I used to see Professor Stephen Hawking almost every afternoon when I lived and worked in Cambridge, England. The famous physicist would be moving along in his motorized wheelchair with his wife walking behind assisting him whenever necessary. I look back at that time and wonder what it would have been like if I’d had the nerve to invite him in for a cup of tea and a chat.
In this article published last Spring about Hawking he is quoted as saying that “heaven is a fairy story for those who are afraid of dying.”
I’ve never really understood how a world class brain like Hawking could make such a shallow, sophomoric argument. He suggests that belief in heaven is a kind of wishful thinking for those who have trouble facing death. But what he forgets is that those who believe in heaven also believe in hell, and if they believe in heaven and hell, then they also believe in judgement, and the idea of judgement is not something I find terribly comforting.
I do believe in heaven, but I also believe that I may not get there. I hope to go up, but I may go down, and either way I will face a judge who will weigh up all my faith, hope and love, but also all of my doubt, despair and hatred. In other words, I might cook, and at very least I’ll face the purgatorial fires. If I were engaging in wishful thinking, this is not what I would have wished for.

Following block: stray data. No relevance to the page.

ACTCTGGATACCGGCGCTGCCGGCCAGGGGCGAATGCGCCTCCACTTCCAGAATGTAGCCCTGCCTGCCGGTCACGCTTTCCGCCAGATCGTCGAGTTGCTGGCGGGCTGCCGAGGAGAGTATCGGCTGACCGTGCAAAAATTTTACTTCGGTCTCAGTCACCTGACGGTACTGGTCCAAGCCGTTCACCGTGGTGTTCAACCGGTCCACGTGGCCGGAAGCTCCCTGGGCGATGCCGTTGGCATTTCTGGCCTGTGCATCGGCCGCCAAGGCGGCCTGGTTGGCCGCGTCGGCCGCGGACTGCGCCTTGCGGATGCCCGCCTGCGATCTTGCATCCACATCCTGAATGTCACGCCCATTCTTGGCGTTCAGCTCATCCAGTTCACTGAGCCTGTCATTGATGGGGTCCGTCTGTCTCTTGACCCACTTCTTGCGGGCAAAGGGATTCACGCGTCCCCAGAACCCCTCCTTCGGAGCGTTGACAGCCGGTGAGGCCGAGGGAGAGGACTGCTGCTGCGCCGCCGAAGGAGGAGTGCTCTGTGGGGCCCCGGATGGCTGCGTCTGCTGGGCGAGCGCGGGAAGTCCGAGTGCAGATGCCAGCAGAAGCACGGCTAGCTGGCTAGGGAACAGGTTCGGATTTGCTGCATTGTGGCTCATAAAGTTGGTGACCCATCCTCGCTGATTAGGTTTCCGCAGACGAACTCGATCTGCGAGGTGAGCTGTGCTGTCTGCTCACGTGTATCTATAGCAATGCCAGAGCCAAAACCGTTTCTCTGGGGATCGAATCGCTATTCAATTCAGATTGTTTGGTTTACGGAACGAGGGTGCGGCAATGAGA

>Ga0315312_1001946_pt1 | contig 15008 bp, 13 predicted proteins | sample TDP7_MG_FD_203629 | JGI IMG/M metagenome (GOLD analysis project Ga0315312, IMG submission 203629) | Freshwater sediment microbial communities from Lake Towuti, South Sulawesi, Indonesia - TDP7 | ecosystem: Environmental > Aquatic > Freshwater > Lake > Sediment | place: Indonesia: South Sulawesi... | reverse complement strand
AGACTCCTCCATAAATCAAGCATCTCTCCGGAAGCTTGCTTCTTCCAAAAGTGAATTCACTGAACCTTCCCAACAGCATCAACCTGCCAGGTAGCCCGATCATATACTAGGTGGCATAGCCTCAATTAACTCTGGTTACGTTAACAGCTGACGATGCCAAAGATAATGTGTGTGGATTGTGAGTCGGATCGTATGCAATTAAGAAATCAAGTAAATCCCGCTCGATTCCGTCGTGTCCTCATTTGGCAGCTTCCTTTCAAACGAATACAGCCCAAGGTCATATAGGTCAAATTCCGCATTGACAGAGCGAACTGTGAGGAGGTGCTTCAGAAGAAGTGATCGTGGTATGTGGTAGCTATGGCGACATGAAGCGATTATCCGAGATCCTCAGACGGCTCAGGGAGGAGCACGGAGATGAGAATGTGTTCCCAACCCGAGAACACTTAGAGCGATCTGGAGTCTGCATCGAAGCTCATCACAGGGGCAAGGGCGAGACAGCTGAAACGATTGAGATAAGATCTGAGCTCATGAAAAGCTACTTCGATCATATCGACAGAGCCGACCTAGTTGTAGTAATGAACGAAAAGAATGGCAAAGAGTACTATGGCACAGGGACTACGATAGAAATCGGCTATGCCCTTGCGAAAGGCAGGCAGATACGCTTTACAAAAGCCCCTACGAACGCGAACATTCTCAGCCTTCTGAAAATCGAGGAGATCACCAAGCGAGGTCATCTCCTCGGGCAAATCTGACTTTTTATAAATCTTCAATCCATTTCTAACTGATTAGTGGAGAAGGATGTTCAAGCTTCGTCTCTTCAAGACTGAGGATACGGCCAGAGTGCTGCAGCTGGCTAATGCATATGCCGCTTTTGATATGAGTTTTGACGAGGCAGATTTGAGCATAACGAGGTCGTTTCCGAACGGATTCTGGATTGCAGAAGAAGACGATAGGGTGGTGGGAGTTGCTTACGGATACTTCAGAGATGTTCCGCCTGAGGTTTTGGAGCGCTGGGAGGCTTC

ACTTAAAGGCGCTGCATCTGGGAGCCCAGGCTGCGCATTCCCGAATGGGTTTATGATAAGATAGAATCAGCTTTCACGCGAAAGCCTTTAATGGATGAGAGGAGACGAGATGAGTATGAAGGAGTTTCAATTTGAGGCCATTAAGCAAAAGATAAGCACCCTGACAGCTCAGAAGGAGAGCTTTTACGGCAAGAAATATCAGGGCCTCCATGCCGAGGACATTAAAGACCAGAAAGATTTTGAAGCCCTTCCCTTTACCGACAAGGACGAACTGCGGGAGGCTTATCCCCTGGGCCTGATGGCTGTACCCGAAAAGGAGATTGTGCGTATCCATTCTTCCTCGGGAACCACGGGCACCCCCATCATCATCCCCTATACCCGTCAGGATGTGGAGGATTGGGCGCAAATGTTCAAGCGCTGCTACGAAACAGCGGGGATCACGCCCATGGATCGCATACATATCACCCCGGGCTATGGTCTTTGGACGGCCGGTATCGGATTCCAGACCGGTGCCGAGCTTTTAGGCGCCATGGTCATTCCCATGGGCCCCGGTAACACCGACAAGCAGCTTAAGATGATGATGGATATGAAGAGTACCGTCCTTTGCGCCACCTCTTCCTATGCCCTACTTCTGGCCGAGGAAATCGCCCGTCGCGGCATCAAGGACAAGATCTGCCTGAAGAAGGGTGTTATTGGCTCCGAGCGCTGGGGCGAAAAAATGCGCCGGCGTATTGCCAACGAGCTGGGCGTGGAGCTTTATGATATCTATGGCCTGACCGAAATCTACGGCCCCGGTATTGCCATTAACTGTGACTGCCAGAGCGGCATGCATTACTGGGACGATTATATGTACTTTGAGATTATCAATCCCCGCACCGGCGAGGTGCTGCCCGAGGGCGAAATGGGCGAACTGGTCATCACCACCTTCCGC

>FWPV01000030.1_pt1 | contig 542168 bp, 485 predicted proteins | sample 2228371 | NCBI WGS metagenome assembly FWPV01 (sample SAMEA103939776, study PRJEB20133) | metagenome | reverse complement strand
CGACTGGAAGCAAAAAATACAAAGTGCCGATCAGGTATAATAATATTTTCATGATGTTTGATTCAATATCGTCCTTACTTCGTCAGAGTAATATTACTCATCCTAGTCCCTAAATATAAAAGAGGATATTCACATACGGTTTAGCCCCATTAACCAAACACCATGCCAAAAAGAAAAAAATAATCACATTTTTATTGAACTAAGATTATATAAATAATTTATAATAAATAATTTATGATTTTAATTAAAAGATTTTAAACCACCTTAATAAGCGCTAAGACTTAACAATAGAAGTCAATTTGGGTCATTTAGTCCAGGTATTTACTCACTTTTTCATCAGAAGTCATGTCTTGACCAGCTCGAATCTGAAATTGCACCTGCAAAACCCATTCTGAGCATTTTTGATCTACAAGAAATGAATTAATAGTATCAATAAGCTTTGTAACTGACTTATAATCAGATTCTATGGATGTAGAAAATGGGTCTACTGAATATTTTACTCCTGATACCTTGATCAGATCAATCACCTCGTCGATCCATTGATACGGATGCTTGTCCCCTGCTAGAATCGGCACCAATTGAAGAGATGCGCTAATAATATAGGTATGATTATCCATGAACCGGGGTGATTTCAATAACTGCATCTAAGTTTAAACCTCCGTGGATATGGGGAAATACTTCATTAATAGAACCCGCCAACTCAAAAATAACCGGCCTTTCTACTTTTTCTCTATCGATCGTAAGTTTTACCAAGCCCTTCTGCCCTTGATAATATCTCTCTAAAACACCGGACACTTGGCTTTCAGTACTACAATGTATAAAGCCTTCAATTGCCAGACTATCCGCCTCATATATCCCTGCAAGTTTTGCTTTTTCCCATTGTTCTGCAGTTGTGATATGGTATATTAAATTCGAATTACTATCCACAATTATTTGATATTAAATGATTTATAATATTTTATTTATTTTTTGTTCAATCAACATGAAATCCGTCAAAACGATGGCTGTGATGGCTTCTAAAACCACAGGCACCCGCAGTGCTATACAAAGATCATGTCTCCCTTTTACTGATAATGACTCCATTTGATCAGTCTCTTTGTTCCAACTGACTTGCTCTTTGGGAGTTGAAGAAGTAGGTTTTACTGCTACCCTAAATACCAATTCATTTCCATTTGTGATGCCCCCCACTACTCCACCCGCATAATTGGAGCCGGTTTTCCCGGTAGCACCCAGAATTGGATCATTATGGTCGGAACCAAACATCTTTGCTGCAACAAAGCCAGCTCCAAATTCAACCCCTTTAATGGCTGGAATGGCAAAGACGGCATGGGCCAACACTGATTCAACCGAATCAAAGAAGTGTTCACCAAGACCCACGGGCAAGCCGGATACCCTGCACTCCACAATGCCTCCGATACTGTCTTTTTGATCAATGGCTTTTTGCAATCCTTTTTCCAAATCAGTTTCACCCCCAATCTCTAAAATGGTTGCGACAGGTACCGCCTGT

Let us stand it things on their head. Hawking also says that he believes that the brain is a computer which ceases to function when its components fail, and when it stops working that’s it. The end. Nothing. Nada. Zilch.
Such a view is amazingly miniscule. It flies in the face of universal human experience in practically every culture and epoch everywhere in the world. People have everywhere and always believed in the afterlife. They have done so for many good reasons and experiences. Experiences and reasoning which, admittedly, are above the pay grade of the typical Cambridge physicist, but reasons and experiences which are nonetheless part of the whole human experience.
Furthermore, when it is examined, it is Hawkings view of not believing in the afterlife which turns out to be wishful thinking, for if there is no afterlife, then there is no final reckoning. There is no hell to pay and no heaven to win. If that is the case, then I can do what I want. I can run up the credit card and never have to pay it back. If there is no afterlife I can do what I DW please and then just turn out the lights. End of story. Lucky me!
If there is any kind of wishful thinking, manufacturing of fairy stories going on, it is in the immensely talented mind of Professor Hawking and his sort. If anybody is living in cloud cuckoo land where everything has a happy ending, then it is those who believe that when we die it is all over and everybody can simply sleep in peace and all our troubles will go bye bye.
But before we finish, a word in defense of fairy stories. Professor Hawking seems to despise them because they are all technicolor, cotton candy, sweetness and light and princesses who live happily ever after. He has obviously not read very many fairy stories, or perhaps his experience of fairy stories is limited to Disney classics.
The fairy stories I read are not full of sweetness and light, but darkness and dread. The hero launches out into the unknown with a heavy heart and an uncertain future. Rather than being guilty of wishful thinking and fanciful pipe dreams, the hero in the fairy story faces evil beyond his imagining and overcomes the beasts and dragons of the dark. He risks all to gain all, and the greatest fairy stories do not always have a happy ending, but they always have a just ending.
And it is stories like that which fill me with both terror and joy–because they are far more true than Professor Hawkings sweet little tale of falling happily asleep.